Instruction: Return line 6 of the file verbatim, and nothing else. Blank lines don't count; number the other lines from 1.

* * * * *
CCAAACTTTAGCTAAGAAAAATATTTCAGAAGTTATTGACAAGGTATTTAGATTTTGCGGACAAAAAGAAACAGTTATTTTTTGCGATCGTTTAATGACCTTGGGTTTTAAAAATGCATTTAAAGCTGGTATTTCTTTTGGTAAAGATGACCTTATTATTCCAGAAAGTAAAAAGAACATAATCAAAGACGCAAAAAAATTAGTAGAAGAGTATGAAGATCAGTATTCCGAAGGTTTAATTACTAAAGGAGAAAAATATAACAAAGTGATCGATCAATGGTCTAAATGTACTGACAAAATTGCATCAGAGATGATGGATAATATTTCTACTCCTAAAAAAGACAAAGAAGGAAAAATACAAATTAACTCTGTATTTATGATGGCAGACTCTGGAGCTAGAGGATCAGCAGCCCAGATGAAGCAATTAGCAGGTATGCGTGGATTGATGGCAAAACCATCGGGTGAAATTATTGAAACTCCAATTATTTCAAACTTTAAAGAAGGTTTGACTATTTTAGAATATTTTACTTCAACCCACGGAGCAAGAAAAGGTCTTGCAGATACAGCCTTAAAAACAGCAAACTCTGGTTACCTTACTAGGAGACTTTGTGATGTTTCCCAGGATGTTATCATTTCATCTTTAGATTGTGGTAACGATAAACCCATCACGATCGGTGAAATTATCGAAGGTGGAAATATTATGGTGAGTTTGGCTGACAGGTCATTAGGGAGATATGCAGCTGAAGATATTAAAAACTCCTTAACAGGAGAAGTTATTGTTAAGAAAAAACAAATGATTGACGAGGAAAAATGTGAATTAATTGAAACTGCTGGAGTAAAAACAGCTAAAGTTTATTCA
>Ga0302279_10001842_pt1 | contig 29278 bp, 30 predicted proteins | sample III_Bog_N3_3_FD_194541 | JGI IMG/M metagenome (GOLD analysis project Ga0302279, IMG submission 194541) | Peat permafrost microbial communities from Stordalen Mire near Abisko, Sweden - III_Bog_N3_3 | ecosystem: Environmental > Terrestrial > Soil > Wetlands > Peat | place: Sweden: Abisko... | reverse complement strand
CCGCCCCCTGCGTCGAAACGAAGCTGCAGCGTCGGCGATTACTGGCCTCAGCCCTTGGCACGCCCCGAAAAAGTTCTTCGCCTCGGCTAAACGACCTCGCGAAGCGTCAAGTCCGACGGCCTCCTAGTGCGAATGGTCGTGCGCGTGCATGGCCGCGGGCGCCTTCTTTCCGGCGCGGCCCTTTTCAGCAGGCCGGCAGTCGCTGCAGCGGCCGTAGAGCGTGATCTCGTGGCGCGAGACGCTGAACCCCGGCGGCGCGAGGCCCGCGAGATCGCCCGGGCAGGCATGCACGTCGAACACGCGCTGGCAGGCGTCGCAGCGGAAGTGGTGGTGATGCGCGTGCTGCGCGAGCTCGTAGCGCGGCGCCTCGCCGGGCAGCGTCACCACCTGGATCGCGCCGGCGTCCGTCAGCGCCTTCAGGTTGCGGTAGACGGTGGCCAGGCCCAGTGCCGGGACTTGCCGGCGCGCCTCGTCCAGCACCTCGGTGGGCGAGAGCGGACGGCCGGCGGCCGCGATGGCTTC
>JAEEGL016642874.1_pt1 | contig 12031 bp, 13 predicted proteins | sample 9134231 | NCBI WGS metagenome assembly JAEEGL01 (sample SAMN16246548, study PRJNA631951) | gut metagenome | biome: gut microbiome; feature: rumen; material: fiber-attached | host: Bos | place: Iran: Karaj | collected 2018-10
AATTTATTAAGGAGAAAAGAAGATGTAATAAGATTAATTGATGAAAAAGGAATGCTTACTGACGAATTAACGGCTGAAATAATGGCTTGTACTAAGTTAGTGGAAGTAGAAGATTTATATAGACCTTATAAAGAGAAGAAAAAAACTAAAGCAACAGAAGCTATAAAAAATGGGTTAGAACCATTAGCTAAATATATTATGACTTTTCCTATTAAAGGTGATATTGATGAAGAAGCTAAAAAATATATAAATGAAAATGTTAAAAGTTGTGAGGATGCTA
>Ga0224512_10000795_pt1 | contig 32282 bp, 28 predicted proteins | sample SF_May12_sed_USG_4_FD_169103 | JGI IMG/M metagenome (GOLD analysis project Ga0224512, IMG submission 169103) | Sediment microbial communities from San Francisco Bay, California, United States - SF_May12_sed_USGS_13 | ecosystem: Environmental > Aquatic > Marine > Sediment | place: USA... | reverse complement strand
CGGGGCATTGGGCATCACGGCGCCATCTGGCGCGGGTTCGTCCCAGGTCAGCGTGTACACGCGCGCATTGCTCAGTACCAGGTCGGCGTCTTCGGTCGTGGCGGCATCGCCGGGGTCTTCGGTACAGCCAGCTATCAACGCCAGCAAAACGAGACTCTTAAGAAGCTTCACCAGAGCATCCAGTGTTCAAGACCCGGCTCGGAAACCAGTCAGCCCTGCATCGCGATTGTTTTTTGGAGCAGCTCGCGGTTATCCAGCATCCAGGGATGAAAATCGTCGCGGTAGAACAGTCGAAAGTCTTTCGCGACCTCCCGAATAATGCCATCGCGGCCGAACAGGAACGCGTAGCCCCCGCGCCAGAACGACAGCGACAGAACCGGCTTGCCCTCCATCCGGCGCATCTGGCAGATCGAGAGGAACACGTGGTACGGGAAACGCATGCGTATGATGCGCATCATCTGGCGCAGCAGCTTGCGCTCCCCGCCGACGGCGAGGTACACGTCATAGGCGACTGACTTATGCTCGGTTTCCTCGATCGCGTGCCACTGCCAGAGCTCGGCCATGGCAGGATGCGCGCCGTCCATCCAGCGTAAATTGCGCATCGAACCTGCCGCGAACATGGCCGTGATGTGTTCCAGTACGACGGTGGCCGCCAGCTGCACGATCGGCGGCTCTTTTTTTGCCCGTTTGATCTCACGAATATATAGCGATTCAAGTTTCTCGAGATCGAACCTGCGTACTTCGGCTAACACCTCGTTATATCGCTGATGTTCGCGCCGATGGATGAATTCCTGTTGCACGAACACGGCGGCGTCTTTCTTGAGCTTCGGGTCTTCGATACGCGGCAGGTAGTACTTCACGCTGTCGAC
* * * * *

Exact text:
>Ga0224512_10000795_pt1 | contig 32282 bp, 28 predicted proteins | sample SF_May12_sed_USG_4_FD_169103 | JGI IMG/M metagenome (GOLD analysis project Ga0224512, IMG submission 169103) | Sediment microbial communities from San Francisco Bay, California, United States - SF_May12_sed_USGS_13 | ecosystem: Environmental > Aquatic > Marine > Sediment | place: USA... | reverse complement strand